What the Recall Meant
Making sense of the Wisconsin vote

The victory speech, June 5, 2012


Wisconsin’s recall election is déjà vu all over again. When all the votes are counted, Scott Walker will win by about the same margin as he did in 2010. After $100 million and national attention for 17 months, the Wisconsin voters have said, in their polite Midwestern way, “Yeah, we really meant it.”

Demographically, what’s telling is where the minor changes from 2010 occurred. Walker ran even with or ahead of his 2010 percentage in virtually every county dominated by private-sector employees. He ran behind slightly in areas with high concentrations of government workers (Dane and neighboring Rock counties; Milwaukee) and in smaller counties with private-sector-union heritages (Douglas and Bayfield in the north, Kenosha in the south). The majority private-sector taxpayer decided it was unfair to pay public-sector-union employees substantially above market compensation, and was willing to take a radical step to bring compensation more in line.

What does this mean for 2012? On the national level, not much. Public-sector-union compensation is a small part of the federal budget, so there’s not really an issue that Romney can run on. Surely this will embolden conservative Republicans to follow in Walker’s footsteps, but the electoral aftermath of this defunding of the Democratic-party shock troops won’t be felt until 2014 or 2016 at the earliest.

The exit polls show that some of Walker’s margin was owing to a sense that the recall itself was unfair. Only 30 percent of the voters thought a recall should be used for any reason whatsoever, and this group was highly favorable to Democrat Tom Barrett. The remaining 70 percent of Wisconsinites thought recalls should be used only in cases of official misconduct, and Walker heavily carried those voters. On the core question of collective-bargaining repeal, Walker’s position was favored by a narrow 50–48 margin.

The exit poll also shows Romney has real problems in Wisconsin. He loses to Obama by 11 points, and nearly a third of Walker’s voters say they are either voting for Obama or haven’t decided yet. Since Wisconsin’s voter base is tilted toward white-working-class Catholics and Lutherans, this suggests again that Romney is struggling to gain traction among the group most responsible for the magnitude of the 2010 GOP wave. Romney strategists should pore over tonight’s results to see how they can attract the “Walker Democrat” whom they need in November to win Ohio and Iowa (and thus the election).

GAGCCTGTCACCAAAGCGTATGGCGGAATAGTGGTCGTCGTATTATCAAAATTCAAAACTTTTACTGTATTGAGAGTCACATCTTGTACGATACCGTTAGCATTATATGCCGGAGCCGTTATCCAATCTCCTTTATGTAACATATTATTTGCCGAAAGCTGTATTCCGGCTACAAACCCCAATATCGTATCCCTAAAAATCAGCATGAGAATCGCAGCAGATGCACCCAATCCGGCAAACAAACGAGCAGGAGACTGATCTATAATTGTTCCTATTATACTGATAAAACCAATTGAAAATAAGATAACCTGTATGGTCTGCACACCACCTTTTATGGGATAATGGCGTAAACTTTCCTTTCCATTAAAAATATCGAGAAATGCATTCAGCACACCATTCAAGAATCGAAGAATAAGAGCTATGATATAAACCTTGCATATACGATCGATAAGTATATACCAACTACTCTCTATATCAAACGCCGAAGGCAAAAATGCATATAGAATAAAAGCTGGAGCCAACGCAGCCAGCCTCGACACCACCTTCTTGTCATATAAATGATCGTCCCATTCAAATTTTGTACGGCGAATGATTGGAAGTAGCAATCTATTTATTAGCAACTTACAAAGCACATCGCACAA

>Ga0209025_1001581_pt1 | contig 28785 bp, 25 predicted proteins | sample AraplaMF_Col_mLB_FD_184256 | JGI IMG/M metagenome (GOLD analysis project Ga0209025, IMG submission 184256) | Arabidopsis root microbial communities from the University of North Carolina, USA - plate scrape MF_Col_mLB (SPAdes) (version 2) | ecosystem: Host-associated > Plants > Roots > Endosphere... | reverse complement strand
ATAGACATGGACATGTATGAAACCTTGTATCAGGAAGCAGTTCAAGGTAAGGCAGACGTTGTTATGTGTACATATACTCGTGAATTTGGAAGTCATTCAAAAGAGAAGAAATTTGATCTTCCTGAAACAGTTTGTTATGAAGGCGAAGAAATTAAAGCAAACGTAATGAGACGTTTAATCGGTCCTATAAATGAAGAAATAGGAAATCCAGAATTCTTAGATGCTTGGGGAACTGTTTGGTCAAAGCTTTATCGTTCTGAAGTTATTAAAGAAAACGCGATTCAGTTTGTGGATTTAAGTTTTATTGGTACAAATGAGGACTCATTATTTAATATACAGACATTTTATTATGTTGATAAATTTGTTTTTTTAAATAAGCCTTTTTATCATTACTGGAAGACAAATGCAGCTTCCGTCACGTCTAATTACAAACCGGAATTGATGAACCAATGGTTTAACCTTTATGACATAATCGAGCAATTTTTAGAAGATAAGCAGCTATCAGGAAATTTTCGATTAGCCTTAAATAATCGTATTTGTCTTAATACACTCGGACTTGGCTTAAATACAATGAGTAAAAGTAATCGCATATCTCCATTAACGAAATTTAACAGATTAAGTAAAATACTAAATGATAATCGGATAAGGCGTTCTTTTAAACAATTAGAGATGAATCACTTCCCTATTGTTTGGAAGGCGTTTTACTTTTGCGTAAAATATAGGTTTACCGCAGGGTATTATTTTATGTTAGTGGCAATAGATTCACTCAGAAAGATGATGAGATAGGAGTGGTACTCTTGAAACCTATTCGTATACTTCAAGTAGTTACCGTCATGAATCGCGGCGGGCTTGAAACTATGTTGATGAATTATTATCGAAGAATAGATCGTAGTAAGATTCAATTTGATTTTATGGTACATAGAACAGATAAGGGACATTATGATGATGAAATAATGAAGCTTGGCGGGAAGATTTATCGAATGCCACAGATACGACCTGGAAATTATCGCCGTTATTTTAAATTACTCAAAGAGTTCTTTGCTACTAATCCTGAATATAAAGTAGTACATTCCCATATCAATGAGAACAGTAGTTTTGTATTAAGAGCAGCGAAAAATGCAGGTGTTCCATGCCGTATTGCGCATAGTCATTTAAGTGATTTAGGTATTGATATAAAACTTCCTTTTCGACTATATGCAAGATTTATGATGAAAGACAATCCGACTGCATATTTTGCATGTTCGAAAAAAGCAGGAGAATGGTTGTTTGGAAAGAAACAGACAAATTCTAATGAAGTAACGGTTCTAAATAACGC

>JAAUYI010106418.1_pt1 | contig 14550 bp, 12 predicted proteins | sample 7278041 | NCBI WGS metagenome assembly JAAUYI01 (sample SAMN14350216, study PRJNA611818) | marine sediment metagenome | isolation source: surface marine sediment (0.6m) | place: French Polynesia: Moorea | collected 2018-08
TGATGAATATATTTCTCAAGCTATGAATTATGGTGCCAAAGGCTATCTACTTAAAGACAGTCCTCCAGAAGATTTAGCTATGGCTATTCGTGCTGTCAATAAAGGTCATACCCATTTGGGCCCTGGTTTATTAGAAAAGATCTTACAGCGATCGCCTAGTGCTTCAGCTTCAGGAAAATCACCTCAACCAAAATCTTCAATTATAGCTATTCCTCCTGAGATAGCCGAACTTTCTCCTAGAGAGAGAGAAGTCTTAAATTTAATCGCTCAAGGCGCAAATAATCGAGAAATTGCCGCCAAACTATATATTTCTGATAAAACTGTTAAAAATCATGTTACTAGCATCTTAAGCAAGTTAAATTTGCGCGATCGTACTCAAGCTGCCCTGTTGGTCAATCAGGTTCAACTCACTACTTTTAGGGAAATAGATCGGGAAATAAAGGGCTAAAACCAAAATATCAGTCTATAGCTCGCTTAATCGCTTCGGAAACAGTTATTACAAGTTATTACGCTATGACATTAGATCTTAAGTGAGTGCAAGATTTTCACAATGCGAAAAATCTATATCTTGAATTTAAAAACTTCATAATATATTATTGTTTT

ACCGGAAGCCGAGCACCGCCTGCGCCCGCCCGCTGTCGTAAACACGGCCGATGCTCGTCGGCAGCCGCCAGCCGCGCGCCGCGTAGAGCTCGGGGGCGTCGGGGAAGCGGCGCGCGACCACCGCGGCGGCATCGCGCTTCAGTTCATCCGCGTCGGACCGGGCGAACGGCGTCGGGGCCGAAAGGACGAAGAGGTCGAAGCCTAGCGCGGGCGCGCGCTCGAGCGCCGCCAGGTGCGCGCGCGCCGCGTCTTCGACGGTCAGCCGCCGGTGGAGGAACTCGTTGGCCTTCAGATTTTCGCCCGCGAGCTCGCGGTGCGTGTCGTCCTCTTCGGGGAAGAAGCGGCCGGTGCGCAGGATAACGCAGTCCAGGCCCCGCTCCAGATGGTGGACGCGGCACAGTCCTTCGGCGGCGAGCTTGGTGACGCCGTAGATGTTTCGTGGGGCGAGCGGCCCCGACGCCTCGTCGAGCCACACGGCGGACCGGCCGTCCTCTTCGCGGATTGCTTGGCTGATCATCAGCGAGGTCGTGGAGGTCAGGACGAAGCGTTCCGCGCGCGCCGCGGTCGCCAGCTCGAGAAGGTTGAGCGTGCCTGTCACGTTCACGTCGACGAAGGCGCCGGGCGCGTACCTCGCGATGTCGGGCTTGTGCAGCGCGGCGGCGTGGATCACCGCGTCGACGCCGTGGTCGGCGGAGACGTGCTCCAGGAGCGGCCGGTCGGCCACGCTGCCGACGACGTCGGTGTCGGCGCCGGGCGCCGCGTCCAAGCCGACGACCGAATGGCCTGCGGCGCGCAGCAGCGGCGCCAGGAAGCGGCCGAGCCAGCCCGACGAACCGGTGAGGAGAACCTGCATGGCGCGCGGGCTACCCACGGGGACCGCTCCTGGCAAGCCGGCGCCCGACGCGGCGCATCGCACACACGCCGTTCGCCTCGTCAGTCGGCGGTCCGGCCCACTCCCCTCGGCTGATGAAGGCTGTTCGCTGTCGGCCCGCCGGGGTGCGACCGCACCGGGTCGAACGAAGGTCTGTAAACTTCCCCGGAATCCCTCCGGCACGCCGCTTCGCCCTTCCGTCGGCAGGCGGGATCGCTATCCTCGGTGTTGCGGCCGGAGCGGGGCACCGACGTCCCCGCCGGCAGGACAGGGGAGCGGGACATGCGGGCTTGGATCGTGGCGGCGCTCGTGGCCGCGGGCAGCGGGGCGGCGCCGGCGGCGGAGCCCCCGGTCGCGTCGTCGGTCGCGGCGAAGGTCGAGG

— Henry Olsen is a vice president of the American Enterprise Institute. 

By itself, the Wisconsin result does not necessarily mean doom for organized labor. But together with other data, it contributes to a grim picture for the unions.

In 1983, the overall union-membership rate stood at 20.1 percent. In 2010, it was 11.9 percent, and a year later it was down to 11.8 percent. Most of these union members worked in the public sector. Private-sector-union membership was just 6.9 percent.

Even before Walker’s victory, labor’s public-sector firewall was showing cracks. Because of fiscal constraints, states and localities have been trimming payrolls. According to a 2011 Gallup survey, 16.3 percent of American workers said they worked for government, down from 17.2 percent in 2010 and 17.3 percent in 2009.

Just as their ranks are thinning, the unions are not getting a particularly sympathetic response from the public. Last year, Gallup found that only 52 percent approved of unions, far below the 75 percent of the 1950s. Asking a different question, the Pew Research Center reported that 45 percent expressed a positive view of unions, the lowest in a quarter century.

As pension costs put increasing pressure on state budgets in the years ahead, do not expect these figures to improve.

— John J. Pitney Jr. is Roy P. Crocker Professor of American Politics at Claremont McKenna College.